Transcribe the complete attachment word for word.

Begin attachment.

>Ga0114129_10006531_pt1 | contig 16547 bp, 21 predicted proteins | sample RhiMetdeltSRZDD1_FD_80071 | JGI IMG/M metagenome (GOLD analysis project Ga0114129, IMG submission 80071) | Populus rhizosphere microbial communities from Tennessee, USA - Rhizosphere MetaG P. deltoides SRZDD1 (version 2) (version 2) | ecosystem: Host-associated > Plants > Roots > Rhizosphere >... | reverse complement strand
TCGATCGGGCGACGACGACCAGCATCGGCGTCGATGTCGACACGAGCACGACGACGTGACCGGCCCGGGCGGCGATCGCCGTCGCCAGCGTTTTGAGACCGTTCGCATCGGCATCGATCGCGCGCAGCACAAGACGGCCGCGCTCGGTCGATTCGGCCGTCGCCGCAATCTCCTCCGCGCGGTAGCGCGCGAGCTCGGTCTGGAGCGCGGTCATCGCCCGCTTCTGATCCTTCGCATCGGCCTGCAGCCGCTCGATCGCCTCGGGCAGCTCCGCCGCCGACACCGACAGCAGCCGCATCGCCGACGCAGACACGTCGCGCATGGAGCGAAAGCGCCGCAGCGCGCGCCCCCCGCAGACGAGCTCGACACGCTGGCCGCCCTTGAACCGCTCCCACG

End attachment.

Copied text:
>Ga0114129_10006531_pt1 | contig 16547 bp, 21 predicted proteins | sample RhiMetdeltSRZDD1_FD_80071 | JGI IMG/M metagenome (GOLD analysis project Ga0114129, IMG submission 80071) | Populus rhizosphere microbial communities from Tennessee, USA - Rhizosphere MetaG P. deltoides SRZDD1 (version 2) (version 2) | ecosystem: Host-associated > Plants > Roots > Rhizosphere >... | reverse complement strand
TCGATCGGGCGACGACGACCAGCATCGGCGTCGATGTCGACACGAGCACGACGACGTGACCGGCCCGGGCGGCGATCGCCGTCGCCAGCGTTTTGAGACCGTTCGCATCGGCATCGATCGCGCGCAGCACAAGACGGCCGCGCTCGGTCGATTCGGCCGTCGCCGCAATCTCCTCCGCGCGGTAGCGCGCGAGCTCGGTCTGGAGCGCGGTCATCGCCCGCTTCTGATCCTTCGCATCGGCCTGCAGCCGCTCGATCGCCTCGGGCAGCTCCGCCGCCGACACCGACAGCAGCCGCATCGCCGACGCAGACACGTCGCGCATGGAGCGAAAGCGCCGCAGCGCGCGCCCCCCGCAGACGAGCTCGACACGCTGGCCGCCCTTGAACCGCTCCCACG